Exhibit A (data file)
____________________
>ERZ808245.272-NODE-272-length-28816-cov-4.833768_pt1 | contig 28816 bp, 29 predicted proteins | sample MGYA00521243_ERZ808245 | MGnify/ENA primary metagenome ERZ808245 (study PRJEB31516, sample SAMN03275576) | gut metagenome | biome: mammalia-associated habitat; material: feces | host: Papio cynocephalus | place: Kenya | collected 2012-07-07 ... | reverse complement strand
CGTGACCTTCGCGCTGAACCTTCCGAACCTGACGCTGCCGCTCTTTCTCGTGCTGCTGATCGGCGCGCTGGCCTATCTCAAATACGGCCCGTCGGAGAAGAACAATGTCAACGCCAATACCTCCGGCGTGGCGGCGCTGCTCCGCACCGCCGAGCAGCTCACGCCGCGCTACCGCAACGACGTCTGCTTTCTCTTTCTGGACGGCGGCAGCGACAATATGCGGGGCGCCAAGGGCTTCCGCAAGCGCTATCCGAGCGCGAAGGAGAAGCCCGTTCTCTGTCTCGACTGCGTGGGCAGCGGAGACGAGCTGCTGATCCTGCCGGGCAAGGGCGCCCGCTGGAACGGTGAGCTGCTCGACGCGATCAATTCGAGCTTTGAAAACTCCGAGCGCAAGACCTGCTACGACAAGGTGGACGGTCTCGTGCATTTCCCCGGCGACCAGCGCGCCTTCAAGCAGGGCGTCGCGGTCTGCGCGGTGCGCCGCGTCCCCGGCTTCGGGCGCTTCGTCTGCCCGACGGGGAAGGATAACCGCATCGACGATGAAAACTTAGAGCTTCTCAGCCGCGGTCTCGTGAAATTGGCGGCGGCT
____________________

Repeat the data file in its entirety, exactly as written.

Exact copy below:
>ERZ808245.272-NODE-272-length-28816-cov-4.833768_pt1 | contig 28816 bp, 29 predicted proteins | sample MGYA00521243_ERZ808245 | MGnify/ENA primary metagenome ERZ808245 (study PRJEB31516, sample SAMN03275576) | gut metagenome | biome: mammalia-associated habitat; material: feces | host: Papio cynocephalus | place: Kenya | collected 2012-07-07 ... | reverse complement strand
CGTGACCTTCGCGCTGAACCTTCCGAACCTGACGCTGCCGCTCTTTCTCGTGCTGCTGATCGGCGCGCTGGCCTATCTCAAATACGGCCCGTCGGAGAAGAACAATGTCAACGCCAATACCTCCGGCGTGGCGGCGCTGCTCCGCACCGCCGAGCAGCTCACGCCGCGCTACCGCAACGACGTCTGCTTTCTCTTTCTGGACGGCGGCAGCGACAATATGCGGGGCGCCAAGGGCTTCCGCAAGCGCTATCCGAGCGCGAAGGAGAAGCCCGTTCTCTGTCTCGACTGCGTGGGCAGCGGAGACGAGCTGCTGATCCTGCCGGGCAAGGGCGCCCGCTGGAACGGTGAGCTGCTCGACGCGATCAATTCGAGCTTTGAAAACTCCGAGCGCAAGACCTGCTACGACAAGGTGGACGGTCTCGTGCATTTCCCCGGCGACCAGCGCGCCTTCAAGCAGGGCGTCGCGGTCTGCGCGGTGCGCCGCGTCCCCGGCTTCGGGCGCTTCGTCTGCCCGACGGGGAAGGATAACCGCATCGACGATGAAAACTTAGAGCTTCTCAGCCGCGGTCTCGTGAAATTGGCGGCGGCT